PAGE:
Below is a table of the distances that the indicated planets are from the Sun, at their closest point, perihelion, and at their most distant point, aphelion. The units are in Astronomical Units, also known as A.U.'s, where 1.0 A.U. = 149,500,000 kilometers = 1.49 x 1011 meters, which is the average distance that Earth is from the Sun.

Planet Perihelion (AU) Aphelion (AU) SemiMajor, a (AU) Period, P (years)

Mercury 0.31 0.47

Venus 0.72 0.73

Earth 0.98 1.02

Mars 1.39 1.66

Jupiter 4.95 5.46

[Perihelion + Aphelion]/2 = a = semi-major axis

2pr = circumference

velocity = 2pr/P = circumference/Period

VI Results

The purpose was / was not achieved because

VII Error Analysis

A. Quantitative Error

Find the Average Percent Error. Do this by first finding the percent error for each of the five planets, i.e., find the percent error for Mercury, then for Venus, etc., and then add all five percent errors and divide by 5 to get Average Percent Error.

Percent error = [|True – Yours| / True ] x 100% =

What is the “truth” as far as periods go? Look it up on Wikipedia.org or some other source, like an astronomy book. Or, ask your instructor

B. Qualitative Error

Sources of error are enumerated as:

Personal –

Systematic –

Random --

VIII Questions

1. Find the average orbital velocity of each of the above planets, in km/sec. To do this, you must assume the orbits are circles in the first order approximation.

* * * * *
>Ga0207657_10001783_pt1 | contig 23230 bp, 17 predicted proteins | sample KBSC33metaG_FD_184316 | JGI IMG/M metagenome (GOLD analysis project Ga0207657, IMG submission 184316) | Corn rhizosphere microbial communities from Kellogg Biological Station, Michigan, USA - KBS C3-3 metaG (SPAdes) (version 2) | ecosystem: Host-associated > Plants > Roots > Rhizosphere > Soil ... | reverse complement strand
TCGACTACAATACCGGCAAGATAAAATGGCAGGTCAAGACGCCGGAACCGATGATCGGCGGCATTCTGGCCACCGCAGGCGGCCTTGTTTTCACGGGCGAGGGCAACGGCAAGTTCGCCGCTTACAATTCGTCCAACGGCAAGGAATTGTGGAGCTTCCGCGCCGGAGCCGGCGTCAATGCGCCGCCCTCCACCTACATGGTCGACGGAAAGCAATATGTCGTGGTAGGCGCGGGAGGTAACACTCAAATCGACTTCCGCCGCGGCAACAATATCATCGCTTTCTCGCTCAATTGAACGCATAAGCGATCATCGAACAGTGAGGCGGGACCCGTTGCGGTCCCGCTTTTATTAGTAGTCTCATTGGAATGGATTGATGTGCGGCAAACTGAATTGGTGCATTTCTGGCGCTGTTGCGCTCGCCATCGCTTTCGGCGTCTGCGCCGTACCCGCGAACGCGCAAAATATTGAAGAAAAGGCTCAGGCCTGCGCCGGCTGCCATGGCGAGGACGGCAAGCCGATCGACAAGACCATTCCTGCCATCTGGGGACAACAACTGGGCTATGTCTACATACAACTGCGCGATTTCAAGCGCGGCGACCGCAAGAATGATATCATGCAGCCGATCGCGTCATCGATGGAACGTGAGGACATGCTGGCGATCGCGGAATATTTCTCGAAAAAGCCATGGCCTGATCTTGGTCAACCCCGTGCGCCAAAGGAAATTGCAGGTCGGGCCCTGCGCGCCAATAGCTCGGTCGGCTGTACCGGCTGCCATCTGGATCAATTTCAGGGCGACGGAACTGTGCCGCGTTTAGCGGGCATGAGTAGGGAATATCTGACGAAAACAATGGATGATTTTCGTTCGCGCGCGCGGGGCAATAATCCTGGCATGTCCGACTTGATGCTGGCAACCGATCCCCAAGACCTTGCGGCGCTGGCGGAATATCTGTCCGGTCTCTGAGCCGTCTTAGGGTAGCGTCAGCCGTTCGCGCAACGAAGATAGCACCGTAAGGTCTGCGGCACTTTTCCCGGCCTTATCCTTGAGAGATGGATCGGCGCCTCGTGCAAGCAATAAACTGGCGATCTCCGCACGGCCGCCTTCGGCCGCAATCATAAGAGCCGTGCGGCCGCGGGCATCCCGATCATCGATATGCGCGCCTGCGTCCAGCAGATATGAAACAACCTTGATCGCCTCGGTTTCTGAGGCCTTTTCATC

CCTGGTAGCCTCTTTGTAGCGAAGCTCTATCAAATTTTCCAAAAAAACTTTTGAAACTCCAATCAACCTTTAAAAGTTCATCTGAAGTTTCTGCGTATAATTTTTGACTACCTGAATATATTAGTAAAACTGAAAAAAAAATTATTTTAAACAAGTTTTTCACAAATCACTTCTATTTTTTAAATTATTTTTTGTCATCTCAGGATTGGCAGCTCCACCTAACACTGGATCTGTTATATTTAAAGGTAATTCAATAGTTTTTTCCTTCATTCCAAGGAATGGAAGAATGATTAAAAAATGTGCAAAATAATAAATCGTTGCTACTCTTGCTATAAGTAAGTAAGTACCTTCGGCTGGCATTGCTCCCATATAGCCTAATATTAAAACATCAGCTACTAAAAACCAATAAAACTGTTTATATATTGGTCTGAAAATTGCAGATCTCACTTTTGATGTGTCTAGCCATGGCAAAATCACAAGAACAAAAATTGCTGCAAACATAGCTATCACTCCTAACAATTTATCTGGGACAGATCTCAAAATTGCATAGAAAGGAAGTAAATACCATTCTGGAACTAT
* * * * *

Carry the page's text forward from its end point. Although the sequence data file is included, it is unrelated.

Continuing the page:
2. Pretend that we have traveled to Ganymede (a large moon of Jupiter). At that instant, if the distance from Earth to Ganymede is 5.38 AU, find out how long it will take for a radio signal to reach Earth.

3. With the same conditions, calculate the typical response time from an astronaut on Ganymede to Houston’s Johnson Space Flight Center. (Round trip wait time).

4. Use the Copernican equation (below) to determine the Sidereal (true) Period of revolution, P, from the, Synodic (observed) period, S, for Jupiter and for Saturn. The Synodic Period of Jupiter and Saturn are 13 months and 12.5 months respectively.

1/P = 1- (1/S)

Dr Dave Menke, Instructor

I Title: Applying Kepler's Laws to Planetary Orbits

II Purpose: To determine the distance, orbital period, and velocity of the planets given, using Kepler's laws of Motion. To determine radio communication wait time in space.

Background information: